Aula Abierta denounces multiple violations against academic freedom in Latin-America
The NGO Aula Abierta (Open Classroom) denounced multiple violations, threats & restrictions against academic freedom in relation to freedom of expression & the dissemination of information in Latin-America.
An example of such, are the repeated actions against scholars who develop research and work to warn the community about the risks of the COVID – 19 pandemic and its proper treatment. In this regard, two cases stand out:
In Venezuela, during the week of May 14th, the President of the National Constituent Assembly threatened members of the Academy of Physics, Mathematics and Natural Sciences for their academic report warning about a possible increase in number of cases. He requested to activate the operation Tun-Tun (Knock – knock). Meaning that official of the revolutionary forces would knock on the doors of the academicians with the intention of supressing their research & avoid the spread of their findings. Also; in March 2020, the university professor and director of the School of Medicine of University of the State of Zulia (LUZ as its acronym in Spanish) was threatened by the governor after speaking out on the Coronavirus pandemic, and restricted him to freely speak out on this important topic and was eventually forced him to leave the country.
In the same context, in Nicaragua, also in March, Professor Miguel Orozco; Director Centre for Health Researches of -UNAN MANAGUA, stated in an interview for BBC MUNDO some concerns about the pandemic. A month after the broadcast him and three of his colleagues from the reach team were let go by University authorities.
It is important to highlight the relation between academic freedom and other human rights such as the right to health. Without the reports and opinions based on scientific knowledge, not only Venezuela and Nicaragua, but society in general will become more vulnerable to the coronavirus, due to the inaccessibility to qualified information which may contrast governmental policies on the pandemic.
More evidence of this pattern on reprisals against scholars due to their academic research has been documented by Aula Abierta’s Observatory
Such is the case of Cuba, where back August 2019, Cuban Vice-Minister of Higher Education threatened all professors who “don’t follow Party’s revolutionary policies, morality and ideology of the Cuban Revolution”. Illustrating this kind of threats is the case of professor and biologist, Ariel Urquiola in Cuba. He was dismissed and subsequently imprisoned because of his investigation into the illegal hunting of sea turtles and his participation in the defense of human rights since 2016. He also denounced having been infected with HIV during his release process.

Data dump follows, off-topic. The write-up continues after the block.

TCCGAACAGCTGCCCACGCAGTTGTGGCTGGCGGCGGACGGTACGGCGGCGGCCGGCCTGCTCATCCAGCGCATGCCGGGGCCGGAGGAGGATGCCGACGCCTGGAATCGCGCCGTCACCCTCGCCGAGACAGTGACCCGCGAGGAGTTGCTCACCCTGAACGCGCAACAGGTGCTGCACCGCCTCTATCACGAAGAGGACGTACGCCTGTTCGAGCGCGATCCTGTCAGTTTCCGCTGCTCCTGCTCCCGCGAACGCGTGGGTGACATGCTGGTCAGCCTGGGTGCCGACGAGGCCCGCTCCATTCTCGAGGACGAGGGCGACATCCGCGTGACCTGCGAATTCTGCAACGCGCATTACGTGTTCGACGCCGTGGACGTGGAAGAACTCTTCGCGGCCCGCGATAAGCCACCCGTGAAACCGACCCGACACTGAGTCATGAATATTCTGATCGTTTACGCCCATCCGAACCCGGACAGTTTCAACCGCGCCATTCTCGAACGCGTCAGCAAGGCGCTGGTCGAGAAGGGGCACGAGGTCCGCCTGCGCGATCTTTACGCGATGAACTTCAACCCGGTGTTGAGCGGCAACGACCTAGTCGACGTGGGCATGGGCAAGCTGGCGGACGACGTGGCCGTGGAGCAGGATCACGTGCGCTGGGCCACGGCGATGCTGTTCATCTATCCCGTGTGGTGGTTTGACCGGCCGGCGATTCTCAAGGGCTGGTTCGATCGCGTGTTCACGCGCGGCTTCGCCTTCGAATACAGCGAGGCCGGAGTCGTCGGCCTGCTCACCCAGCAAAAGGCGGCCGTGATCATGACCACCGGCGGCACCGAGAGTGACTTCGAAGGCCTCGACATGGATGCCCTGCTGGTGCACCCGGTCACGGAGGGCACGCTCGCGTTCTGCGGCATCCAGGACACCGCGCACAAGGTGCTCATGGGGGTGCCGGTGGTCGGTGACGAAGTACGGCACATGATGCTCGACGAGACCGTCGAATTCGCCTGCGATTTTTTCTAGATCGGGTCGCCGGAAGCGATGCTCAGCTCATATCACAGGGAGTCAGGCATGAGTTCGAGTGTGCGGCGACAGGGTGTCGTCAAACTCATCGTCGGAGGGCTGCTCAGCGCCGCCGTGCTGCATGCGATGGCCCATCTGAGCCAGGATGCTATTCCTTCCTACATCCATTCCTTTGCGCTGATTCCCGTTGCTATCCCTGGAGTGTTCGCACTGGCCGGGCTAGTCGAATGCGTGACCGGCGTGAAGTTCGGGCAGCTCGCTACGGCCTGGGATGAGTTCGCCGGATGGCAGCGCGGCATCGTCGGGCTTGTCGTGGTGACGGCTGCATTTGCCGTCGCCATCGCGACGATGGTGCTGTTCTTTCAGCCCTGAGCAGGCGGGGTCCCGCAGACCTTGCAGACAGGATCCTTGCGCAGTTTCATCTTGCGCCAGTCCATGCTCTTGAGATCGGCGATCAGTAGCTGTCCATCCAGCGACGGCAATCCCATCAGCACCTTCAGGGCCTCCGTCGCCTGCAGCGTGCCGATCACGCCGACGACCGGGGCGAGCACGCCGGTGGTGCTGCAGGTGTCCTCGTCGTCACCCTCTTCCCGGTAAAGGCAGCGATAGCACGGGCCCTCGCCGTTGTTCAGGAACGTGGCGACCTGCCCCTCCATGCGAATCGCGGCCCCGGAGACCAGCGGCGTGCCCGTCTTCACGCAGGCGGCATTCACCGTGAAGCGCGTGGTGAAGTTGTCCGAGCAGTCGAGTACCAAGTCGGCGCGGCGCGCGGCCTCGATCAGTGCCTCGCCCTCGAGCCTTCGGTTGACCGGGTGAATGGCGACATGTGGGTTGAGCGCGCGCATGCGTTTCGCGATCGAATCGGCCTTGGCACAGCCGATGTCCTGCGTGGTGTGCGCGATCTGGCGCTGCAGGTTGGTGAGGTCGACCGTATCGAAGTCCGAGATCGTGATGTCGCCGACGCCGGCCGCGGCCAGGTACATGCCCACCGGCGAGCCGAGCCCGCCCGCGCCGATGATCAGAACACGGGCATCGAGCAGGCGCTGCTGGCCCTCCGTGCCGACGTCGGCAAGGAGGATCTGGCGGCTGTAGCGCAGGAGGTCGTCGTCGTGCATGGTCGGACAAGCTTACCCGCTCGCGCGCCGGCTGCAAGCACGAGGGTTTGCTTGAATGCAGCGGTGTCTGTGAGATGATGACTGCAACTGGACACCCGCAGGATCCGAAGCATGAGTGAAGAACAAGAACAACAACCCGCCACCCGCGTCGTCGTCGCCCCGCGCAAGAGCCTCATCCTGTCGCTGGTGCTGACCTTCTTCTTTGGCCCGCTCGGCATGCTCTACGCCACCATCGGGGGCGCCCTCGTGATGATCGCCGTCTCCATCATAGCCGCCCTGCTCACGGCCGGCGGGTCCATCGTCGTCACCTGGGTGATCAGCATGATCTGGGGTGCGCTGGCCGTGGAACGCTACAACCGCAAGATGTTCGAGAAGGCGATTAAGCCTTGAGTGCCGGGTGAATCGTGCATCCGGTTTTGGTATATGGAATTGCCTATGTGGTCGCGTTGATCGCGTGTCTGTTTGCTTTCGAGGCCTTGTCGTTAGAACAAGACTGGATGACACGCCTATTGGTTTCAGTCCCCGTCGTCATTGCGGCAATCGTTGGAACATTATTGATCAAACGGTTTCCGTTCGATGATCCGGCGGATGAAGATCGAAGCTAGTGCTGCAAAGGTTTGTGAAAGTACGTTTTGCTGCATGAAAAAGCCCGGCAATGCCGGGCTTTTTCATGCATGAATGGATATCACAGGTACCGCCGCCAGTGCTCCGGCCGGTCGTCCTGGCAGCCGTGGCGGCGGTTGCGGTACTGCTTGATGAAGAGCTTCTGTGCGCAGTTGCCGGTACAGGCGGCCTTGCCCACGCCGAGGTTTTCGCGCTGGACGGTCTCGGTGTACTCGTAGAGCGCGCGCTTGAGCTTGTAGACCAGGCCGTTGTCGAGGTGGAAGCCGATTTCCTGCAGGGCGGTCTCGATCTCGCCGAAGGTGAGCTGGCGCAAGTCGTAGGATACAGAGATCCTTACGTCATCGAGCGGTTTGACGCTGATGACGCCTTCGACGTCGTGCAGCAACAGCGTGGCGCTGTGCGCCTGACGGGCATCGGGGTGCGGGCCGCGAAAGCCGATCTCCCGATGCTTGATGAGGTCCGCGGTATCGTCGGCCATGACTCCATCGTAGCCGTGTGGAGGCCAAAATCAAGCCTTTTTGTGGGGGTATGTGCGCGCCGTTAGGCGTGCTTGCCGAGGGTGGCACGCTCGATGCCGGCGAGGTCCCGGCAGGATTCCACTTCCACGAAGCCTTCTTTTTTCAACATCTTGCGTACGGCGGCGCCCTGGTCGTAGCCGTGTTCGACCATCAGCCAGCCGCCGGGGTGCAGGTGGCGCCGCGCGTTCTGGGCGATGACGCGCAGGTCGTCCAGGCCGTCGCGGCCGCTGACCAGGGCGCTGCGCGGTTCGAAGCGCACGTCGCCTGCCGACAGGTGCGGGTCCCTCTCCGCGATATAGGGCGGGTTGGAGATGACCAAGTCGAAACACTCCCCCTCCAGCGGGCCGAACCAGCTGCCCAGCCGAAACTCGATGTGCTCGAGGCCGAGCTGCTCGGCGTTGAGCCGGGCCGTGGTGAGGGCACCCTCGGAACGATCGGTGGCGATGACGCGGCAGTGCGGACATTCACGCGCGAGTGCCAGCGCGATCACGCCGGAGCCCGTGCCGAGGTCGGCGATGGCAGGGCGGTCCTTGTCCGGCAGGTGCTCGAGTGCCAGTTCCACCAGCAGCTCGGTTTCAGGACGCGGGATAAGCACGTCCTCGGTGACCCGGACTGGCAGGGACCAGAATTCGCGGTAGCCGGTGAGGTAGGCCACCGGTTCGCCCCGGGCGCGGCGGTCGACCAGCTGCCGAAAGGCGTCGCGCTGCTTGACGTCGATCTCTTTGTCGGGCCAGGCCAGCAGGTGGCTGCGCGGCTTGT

Back to mainland, there are cases like in PhD on Economic Sciences and Venezuelan professor Santiago Guevara, who was arbitrarily detained and brought before military courts in 2017, after publishing articles on the economic situation in his country. In the trial, the prosecutor presented his books and academic papers as an evidence of his crimes.
Also, in Ecuador, a Judge of the Supreme Court and university professor at the Andean University Ramiro Avila-Santamaría was banned from hearing a constitutional case regarding mining in the province of Azuay, due to his previous scientific research papers against extractivism, which in the opinion of the Court proved an “interest” in the cause.
Scholars are not only attacked because of their scientific researches, but also for participating in the discussion of public affairs, these attacks have intensified in the Latin-American region within the recent years.
Take for instance, the legal document issued by the National Council of Universities back in 2019 in Venezuela, which requested to initiate a criminal inquiry against the rectors who are members of “Universities Rectors Association” for not recognizing the “de-facto government” of Nicolás Maduro.
This pattern has been documented also in Bolivia with threats and violence against the rector of San Andres Mayor University, Waldo Albarracin (2019) and the rector of Centro American University, José Idiaquez, in Nicaragua (2018).
Other evident pattern is the criminalization of university actors (scholars, students & university personnel alike) and their right to peacefully demonstrate.